Magazine Profits and Readership Will Soar, After They Do This

About two years ago, Julia Bluhm gave a magazine an idea that could have propelled it from mediocre (at best) to groundbreaking. I am bringing it up now because I recently wrote a rant on magazines, and I don’t like complaining without offering a solution. Granted, the solution for the over-sexualization and dumbing down of women’s magazines should be obvious (stop reiterating the same (weird) sex advice and start putting current events in your magazines). But nevertheless, this is a push in the right direction.

On May 3rd 2012, Jim Dwyer for the New York Times wrote a story on a red-headed, blue eyed cherub who led an online petition asking seventeen magazine to publish one untouched photo-spread per magazine in order to show what “real girls” look like, in the hopes of removing the impossible standards that have girls nation wide purging and starving. This impressive feat began in ballet class, where she claims her fellow dancers, like most adolescent women, “declared that they were having a fat day. Or that their skin was pimply or blemished. Or that they looked disgusting.” Which she, of course, thought was ludicrous.

To say the least, publishing unretouched photos would definitely cause a dent in the whirlwind of self- loath that has ravaged the nation since Twiggy first sat in front of a camera. In fact, many others agreed and she got 46,000 people to sign her petition. In addition, Bluhm actually managed to receive an invitation from Seventeen’s editor in chief Ann Shoket to discuss the matter. Did I mention? Julia Bluhm was fourteen at the time. Oh, the courage that comes from the mouth of babes.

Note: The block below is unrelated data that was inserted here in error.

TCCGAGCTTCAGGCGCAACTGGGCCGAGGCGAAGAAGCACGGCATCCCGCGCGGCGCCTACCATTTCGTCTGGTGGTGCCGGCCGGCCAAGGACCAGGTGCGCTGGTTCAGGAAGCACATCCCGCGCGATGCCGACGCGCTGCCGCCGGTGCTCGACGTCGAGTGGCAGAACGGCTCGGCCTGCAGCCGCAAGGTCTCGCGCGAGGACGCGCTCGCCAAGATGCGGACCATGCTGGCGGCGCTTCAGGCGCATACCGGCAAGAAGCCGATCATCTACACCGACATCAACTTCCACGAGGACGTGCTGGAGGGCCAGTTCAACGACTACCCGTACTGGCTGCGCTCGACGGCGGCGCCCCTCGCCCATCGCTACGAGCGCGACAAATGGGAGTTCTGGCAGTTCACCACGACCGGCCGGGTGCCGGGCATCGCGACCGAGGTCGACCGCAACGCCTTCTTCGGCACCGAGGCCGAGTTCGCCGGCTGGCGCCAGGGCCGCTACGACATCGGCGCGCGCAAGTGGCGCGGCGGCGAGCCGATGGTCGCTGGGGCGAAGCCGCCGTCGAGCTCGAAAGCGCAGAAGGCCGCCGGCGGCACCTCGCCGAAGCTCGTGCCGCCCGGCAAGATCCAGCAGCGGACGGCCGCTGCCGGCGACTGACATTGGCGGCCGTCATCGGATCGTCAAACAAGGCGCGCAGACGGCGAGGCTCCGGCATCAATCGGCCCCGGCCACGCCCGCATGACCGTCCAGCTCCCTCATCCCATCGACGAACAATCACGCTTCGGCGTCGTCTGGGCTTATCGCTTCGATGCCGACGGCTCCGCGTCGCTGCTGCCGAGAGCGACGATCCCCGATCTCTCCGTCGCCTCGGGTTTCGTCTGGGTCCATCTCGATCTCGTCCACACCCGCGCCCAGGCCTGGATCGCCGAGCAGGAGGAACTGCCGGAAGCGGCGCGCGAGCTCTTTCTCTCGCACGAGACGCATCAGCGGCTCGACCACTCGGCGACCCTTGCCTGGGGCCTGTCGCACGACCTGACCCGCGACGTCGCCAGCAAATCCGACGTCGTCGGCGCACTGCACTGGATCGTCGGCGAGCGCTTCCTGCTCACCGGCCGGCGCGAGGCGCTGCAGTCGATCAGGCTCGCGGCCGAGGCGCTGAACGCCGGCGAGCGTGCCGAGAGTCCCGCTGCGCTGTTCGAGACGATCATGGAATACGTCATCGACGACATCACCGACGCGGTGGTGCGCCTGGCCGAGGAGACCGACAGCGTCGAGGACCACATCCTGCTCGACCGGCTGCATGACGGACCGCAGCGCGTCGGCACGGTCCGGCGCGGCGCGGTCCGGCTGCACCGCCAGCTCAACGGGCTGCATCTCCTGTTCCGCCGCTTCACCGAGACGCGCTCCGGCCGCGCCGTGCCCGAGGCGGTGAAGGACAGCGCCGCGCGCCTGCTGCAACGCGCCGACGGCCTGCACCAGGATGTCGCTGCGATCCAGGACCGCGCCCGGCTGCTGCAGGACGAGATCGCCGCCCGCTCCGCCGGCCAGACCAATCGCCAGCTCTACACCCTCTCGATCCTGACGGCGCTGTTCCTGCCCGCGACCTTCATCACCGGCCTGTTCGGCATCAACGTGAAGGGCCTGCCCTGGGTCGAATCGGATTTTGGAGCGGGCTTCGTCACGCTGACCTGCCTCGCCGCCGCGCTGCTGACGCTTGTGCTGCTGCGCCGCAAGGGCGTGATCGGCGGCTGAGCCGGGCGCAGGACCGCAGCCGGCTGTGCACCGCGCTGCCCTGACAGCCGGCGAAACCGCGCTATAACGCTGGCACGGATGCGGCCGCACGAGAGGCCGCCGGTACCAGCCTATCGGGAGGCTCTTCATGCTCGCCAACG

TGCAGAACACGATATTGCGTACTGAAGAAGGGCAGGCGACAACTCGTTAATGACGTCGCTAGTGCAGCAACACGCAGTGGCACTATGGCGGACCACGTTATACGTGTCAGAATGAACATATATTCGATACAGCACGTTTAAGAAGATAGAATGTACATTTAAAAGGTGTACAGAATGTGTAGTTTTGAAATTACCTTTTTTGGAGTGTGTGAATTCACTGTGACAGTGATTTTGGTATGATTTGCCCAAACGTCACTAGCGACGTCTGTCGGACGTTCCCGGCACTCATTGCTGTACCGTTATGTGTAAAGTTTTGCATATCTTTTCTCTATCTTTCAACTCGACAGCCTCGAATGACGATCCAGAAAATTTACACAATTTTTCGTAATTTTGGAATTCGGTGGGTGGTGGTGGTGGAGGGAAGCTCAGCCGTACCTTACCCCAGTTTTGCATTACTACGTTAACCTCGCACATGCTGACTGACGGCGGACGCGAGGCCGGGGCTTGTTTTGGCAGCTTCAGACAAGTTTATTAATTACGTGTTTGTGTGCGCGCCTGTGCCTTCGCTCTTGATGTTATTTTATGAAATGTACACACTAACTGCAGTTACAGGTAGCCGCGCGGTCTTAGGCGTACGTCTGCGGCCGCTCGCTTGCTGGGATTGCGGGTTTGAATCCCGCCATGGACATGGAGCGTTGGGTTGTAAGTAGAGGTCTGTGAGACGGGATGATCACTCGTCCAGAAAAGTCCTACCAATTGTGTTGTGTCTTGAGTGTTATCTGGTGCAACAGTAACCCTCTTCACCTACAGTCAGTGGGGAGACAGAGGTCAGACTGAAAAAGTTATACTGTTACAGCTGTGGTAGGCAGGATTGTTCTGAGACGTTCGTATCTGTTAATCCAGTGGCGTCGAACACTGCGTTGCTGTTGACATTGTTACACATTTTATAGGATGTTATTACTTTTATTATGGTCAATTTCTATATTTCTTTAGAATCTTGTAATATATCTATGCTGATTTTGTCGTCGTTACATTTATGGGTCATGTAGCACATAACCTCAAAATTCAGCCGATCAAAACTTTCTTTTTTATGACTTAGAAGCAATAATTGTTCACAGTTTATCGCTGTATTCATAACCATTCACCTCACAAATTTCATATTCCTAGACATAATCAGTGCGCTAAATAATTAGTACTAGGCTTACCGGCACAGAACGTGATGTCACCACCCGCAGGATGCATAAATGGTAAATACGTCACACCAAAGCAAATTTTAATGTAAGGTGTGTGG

Unfortunately, nothing really happened. Shoket and Bluhm exchanged emails, and although it WOULD be really cool if Seventeen led the way down the road of self- worth and body appreciation by not choosing emaciated waifs to grace their glossy pages, lets face it, its a stretch.

However, I do know this. At some point, some day, women are going to start getting fed up with the standards (if we are not already). The National Women’s Health Information Center states that fashion models weigh 23% less than the average female- and that is supposed to be seen as normal (Adolescent Girls and Body Image, NASW, 2001). Women nationwide are going to get fed up with feeling abnormal. And then, some mainstream magazine (Seventeen, possibly) will catch up with this trend and begin to actually show real girls in their magazines. They will defame the other magazines, saying they are contributing to the rise in eating disorders (which this magazine has already done, but never mind that). And do you know what will happen with this intelligent magazine? Their sales will skyrocket. Having already made a name for themselves in the conventional way, they will now use their name to promote something that girls and their mom’s have been praying for. Reality. Quite frankly, it was idiotic of Seventeen to refuse this offer. Yes, Bluhm singled them out of dozens of other magazines that do the same thing. But this was not a stroke of bad luck- this was an opportunity. Dove has been immensely successful with their campaigns for Real Beauty; it would have been nothing less for this magazine.

But, alas, they decided to maintain the status quo and continue along their fake, plastic and retouched way- to the detriment of their readership (and they call themselves feminists….). Perhaps one day (hopefully soon) another magazine will get the hint and start the revolution. Until then, we will wait.

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